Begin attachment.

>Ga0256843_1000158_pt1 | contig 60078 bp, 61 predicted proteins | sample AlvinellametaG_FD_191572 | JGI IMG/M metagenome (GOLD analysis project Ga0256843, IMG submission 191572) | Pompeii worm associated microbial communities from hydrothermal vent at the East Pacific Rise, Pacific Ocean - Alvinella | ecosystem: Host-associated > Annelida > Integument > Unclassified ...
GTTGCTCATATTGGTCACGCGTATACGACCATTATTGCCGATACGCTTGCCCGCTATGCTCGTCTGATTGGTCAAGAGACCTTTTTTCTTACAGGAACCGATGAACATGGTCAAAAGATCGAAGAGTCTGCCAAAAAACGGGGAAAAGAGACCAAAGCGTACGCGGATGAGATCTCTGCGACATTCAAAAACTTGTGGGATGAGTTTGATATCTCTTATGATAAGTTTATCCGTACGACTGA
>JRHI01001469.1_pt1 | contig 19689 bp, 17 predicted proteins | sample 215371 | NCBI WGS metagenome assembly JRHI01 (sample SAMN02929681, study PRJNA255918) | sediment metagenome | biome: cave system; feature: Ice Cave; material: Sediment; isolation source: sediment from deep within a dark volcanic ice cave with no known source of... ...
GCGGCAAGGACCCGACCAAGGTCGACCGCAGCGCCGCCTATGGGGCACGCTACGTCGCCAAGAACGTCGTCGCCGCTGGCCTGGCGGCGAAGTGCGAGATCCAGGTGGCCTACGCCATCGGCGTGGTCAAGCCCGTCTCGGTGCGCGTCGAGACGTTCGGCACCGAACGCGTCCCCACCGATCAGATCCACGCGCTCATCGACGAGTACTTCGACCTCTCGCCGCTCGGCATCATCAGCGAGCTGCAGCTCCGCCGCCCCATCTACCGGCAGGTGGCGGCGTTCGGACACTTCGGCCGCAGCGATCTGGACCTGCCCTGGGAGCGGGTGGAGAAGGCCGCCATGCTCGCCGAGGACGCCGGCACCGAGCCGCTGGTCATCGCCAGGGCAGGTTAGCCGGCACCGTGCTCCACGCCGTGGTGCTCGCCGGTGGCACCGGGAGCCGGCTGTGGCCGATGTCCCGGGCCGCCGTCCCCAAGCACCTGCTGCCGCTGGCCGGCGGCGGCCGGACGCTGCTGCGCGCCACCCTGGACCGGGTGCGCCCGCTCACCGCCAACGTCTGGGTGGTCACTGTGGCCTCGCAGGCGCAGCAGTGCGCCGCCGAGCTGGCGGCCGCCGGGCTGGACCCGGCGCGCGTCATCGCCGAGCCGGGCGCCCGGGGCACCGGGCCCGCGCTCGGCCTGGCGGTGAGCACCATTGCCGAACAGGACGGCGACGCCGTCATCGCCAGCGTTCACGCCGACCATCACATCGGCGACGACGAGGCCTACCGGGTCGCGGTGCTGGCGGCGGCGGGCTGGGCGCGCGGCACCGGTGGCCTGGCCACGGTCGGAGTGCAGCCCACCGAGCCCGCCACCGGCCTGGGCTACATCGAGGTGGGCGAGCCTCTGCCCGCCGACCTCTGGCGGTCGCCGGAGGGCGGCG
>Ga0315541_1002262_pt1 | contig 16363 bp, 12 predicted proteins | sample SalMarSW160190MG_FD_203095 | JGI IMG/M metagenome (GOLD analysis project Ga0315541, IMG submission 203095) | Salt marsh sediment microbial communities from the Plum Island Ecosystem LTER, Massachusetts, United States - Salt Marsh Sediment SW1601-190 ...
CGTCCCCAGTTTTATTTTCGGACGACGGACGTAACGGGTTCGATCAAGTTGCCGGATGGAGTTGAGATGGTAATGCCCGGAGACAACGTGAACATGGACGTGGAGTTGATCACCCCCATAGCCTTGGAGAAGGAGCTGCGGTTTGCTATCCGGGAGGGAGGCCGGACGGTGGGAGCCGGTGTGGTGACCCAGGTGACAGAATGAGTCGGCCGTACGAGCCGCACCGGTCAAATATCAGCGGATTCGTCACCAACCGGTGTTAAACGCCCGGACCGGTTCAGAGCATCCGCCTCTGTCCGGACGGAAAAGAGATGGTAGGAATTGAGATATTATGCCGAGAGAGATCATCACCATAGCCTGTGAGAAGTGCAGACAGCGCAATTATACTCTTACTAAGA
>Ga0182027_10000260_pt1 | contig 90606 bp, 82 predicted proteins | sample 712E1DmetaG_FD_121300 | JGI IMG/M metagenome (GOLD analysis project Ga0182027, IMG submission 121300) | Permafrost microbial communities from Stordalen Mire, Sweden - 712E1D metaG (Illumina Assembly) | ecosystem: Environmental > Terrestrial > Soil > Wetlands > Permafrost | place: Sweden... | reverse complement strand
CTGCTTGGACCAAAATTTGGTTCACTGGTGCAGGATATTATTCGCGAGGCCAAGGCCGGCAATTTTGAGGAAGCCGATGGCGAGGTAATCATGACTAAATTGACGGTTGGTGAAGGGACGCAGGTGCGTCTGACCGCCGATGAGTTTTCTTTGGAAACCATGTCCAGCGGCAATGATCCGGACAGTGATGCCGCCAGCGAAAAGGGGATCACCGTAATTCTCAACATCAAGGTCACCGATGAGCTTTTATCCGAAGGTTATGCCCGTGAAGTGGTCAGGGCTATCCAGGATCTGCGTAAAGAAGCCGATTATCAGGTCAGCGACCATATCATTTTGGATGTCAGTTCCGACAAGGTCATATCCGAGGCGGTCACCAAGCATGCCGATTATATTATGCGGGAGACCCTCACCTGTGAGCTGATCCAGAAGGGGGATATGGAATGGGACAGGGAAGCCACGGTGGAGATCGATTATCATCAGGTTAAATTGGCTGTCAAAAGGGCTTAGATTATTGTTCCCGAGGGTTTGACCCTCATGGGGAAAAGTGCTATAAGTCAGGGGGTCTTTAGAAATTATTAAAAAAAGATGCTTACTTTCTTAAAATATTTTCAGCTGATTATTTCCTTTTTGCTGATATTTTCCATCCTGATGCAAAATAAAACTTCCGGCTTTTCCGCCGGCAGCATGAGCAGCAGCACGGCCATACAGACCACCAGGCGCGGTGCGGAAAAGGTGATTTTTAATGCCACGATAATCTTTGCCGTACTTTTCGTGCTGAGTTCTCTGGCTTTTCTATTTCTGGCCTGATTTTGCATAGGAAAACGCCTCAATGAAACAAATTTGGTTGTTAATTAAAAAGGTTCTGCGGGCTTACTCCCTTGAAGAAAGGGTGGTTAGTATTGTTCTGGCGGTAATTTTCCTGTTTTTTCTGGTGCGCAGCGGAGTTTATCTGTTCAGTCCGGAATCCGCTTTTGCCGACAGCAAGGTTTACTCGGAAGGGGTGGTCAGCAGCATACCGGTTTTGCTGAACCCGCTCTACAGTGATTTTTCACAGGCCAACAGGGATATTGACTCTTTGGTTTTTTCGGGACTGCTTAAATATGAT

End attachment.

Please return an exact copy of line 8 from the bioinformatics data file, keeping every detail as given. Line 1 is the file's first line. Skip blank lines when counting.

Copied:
CTGCTTGGACCAAAATTTGGTTCACTGGTGCAGGATATTATTCGCGAGGCCAAGGCCGGCAATTTTGAGGAAGCCGATGGCGAGGTAATCATGACTAAATTGACGGTTGGTGAAGGGACGCAGGTGCGTCTGACCGCCGATGAGTTTTCTTTGGAAACCATGTCCAGCGGCAATGATCCGGACAGTGATGCCGCCAGCGAAAAGGGGATCACCGTAATTCTCAACATCAAGGTCACCGATGAGCTTTTATCCGAAGGTTATGCCCGTGAAGTGGTCAGGGCTATCCAGGATCTGCGTAAAGAAGCCGATTATCAGGTCAGCGACCATATCATTTTGGATGTCAGTTCCGACAAGGTCATATCCGAGGCGGTCACCAAGCATGCCGATTATATTATGCGGGAGACCCTCACCTGTGAGCTGATCCAGAAGGGGGATATGGAATGGGACAGGGAAGCCACGGTGGAGATCGATTATCATCAGGTTAAATTGGCTGTCAAAAGGGCTTAGATTATTGTTCCCGAGGGTTTGACCCTCATGGGGAAAAGTGCTATAAGTCAGGGGGTCTTTAGAAATTATTAAAAAAAGATGCTTACTTTCTTAAAATATTTTCAGCTGATTATTTCCTTTTTGCTGATATTTTCCATCCTGATGCAAAATAAAACTTCCGGCTTTTCCGCCGGCAGCATGAGCAGCAGCACGGCCATACAGACCACCAGGCGCGGTGCGGAAAAGGTGATTTTTAATGCCACGATAATCTTTGCCGTACTTTTCGTGCTGAGTTCTCTGGCTTTTCTATTTCTGGCCTGATTTTGCATAGGAAAACGCCTCAATGAAACAAATTTGGTTGTTAATTAAAAAGGTTCTGCGGGCTTACTCCCTTGAAGAAAGGGTGGTTAGTATTGTTCTGGCGGTAATTTTCCTGTTTTTTCTGGTGCGCAGCGGAGTTTATCTGTTCAGTCCGGAATCCGCTTTTGCCGACAGCAAGGTTTACTCGGAAGGGGTGGTCAGCAGCATACCGGTTTTGCTGAACCCGCTCTACAGTGATTTTTCACAGGCCAACAGGGATATTGACTCTTTGGTTTTTTCGGGACTGCTTAAATATGAT